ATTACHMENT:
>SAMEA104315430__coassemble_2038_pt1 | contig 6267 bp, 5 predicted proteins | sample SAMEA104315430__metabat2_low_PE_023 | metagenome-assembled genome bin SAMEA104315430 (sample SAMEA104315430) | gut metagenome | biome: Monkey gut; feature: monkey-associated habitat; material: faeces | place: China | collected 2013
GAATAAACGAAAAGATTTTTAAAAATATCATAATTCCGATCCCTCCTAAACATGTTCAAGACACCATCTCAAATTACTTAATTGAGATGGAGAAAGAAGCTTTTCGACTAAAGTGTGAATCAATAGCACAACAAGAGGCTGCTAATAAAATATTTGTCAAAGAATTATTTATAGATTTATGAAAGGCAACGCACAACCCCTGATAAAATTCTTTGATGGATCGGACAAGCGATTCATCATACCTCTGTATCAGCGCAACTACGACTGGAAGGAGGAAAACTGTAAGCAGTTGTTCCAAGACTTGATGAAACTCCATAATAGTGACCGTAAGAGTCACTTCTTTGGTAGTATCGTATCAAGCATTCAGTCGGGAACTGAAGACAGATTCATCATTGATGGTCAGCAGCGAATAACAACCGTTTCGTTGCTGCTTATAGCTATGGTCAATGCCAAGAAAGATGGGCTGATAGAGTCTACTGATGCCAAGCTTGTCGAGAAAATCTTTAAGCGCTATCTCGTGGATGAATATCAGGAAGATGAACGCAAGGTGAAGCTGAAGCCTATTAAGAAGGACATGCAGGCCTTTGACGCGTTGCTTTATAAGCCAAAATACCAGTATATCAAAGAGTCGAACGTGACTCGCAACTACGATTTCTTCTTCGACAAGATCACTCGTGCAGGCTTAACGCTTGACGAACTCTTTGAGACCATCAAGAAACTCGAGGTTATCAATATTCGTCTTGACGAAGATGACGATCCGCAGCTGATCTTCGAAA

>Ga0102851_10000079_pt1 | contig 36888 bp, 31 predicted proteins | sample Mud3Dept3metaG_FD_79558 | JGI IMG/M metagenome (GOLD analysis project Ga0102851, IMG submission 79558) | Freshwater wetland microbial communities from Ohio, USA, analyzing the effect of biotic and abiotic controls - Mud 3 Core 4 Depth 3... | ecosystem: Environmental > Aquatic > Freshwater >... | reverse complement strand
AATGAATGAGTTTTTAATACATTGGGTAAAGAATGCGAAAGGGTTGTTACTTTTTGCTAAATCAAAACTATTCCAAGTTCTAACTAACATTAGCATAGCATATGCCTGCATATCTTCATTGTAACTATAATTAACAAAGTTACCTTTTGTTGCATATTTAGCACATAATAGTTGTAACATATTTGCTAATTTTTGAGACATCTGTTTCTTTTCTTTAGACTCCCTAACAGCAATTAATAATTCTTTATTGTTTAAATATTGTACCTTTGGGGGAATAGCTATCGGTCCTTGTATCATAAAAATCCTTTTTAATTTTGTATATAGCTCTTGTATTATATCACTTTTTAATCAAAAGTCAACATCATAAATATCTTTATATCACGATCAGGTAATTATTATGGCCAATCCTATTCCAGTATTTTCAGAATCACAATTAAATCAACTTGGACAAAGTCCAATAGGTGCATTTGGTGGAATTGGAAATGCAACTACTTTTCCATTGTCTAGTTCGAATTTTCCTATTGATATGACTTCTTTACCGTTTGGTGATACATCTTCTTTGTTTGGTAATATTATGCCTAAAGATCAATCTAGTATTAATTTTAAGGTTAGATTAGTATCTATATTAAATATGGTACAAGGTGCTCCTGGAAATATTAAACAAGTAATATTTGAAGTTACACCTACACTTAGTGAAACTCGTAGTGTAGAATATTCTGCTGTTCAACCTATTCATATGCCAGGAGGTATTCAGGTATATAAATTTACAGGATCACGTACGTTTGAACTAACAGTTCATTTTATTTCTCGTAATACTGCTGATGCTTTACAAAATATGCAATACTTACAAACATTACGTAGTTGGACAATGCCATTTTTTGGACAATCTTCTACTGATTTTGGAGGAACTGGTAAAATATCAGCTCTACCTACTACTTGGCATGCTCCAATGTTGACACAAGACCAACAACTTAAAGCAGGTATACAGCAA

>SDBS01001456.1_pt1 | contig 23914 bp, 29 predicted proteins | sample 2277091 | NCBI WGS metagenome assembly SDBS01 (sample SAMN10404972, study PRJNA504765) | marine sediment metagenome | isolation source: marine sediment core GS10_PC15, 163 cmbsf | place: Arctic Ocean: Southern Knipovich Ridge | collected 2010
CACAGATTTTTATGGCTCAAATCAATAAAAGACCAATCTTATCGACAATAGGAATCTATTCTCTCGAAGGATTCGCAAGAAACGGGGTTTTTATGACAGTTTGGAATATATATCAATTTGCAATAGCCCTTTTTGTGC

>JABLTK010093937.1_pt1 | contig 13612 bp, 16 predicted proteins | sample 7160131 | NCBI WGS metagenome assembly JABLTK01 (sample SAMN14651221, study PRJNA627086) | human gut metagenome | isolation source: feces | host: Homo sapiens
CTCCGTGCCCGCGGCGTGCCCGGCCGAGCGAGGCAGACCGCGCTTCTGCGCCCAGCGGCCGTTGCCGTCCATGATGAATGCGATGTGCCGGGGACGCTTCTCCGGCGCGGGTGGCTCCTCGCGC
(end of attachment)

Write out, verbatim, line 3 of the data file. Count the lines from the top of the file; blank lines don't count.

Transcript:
>Ga0102851_10000079_pt1 | contig 36888 bp, 31 predicted proteins | sample Mud3Dept3metaG_FD_79558 | JGI IMG/M metagenome (GOLD analysis project Ga0102851, IMG submission 79558) | Freshwater wetland microbial communities from Ohio, USA, analyzing the effect of biotic and abiotic controls - Mud 3 Core 4 Depth 3... | ecosystem: Environmental > Aquatic > Freshwater >... | reverse complement strand